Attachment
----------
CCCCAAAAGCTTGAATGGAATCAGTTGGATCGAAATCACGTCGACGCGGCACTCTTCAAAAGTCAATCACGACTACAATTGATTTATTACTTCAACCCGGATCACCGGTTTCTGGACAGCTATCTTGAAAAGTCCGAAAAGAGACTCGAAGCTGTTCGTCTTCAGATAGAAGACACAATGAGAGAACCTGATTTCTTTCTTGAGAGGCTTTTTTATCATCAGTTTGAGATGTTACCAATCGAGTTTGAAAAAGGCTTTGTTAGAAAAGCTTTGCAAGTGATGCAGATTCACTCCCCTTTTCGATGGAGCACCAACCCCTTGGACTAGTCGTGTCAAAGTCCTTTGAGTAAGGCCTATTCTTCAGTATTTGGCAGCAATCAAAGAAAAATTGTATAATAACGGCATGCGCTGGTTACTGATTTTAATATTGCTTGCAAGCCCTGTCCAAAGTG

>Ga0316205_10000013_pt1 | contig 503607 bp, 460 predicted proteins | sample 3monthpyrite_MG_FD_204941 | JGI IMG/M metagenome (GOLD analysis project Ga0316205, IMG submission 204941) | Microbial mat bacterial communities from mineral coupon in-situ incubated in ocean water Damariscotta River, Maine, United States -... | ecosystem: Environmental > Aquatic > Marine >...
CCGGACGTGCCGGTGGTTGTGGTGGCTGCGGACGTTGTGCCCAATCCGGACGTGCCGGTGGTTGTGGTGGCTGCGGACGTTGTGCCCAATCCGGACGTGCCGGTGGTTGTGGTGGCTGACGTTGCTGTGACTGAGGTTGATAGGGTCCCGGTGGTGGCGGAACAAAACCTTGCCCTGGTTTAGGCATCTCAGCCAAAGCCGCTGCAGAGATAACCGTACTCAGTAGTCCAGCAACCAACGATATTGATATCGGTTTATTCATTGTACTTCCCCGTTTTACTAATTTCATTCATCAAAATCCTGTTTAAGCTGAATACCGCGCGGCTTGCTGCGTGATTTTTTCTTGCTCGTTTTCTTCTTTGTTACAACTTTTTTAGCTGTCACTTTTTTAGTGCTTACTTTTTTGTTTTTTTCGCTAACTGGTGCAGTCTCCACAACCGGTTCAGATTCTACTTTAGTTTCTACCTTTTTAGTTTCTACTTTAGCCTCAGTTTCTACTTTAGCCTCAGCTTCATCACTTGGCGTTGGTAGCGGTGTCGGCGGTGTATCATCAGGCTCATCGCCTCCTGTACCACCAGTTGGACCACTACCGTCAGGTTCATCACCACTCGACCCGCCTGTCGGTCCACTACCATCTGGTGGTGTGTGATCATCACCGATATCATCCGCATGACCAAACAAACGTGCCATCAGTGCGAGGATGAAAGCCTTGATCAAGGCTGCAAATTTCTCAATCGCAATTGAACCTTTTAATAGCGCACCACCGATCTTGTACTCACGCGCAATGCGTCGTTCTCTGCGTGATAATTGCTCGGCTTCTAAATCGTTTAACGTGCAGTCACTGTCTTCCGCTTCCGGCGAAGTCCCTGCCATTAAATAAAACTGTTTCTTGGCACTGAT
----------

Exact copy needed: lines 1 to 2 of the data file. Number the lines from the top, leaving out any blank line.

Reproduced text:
CCCCAAAAGCTTGAATGGAATCAGTTGGATCGAAATCACGTCGACGCGGCACTCTTCAAAAGTCAATCACGACTACAATTGATTTATTACTTCAACCCGGATCACCGGTTTCTGGACAGCTATCTTGAAAAGTCCGAAAAGAGACTCGAAGCTGTTCGTCTTCAGATAGAAGACACAATGAGAGAACCTGATTTCTTTCTTGAGAGGCTTTTTTATCATCAGTTTGAGATGTTACCAATCGAGTTTGAAAAAGGCTTTGTTAGAAAAGCTTTGCAAGTGATGCAGATTCACTCCCCTTTTCGATGGAGCACCAACCCCTTGGACTAGTCGTGTCAAAGTCCTTTGAGTAAGGCCTATTCTTCAGTATTTGGCAGCAATCAAAGAAAAATTGTATAATAACGGCATGCGCTGGTTACTGATTTTAATATTGCTTGCAAGCCCTGTCCAAAGTG

>Ga0316205_10000013_pt1 | contig 503607 bp, 460 predicted proteins | sample 3monthpyrite_MG_FD_204941 | JGI IMG/M metagenome (GOLD analysis project Ga0316205, IMG submission 204941) | Microbial mat bacterial communities from mineral coupon in-situ incubated in ocean water Damariscotta River, Maine, United States -... | ecosystem: Environmental > Aquatic > Marine >...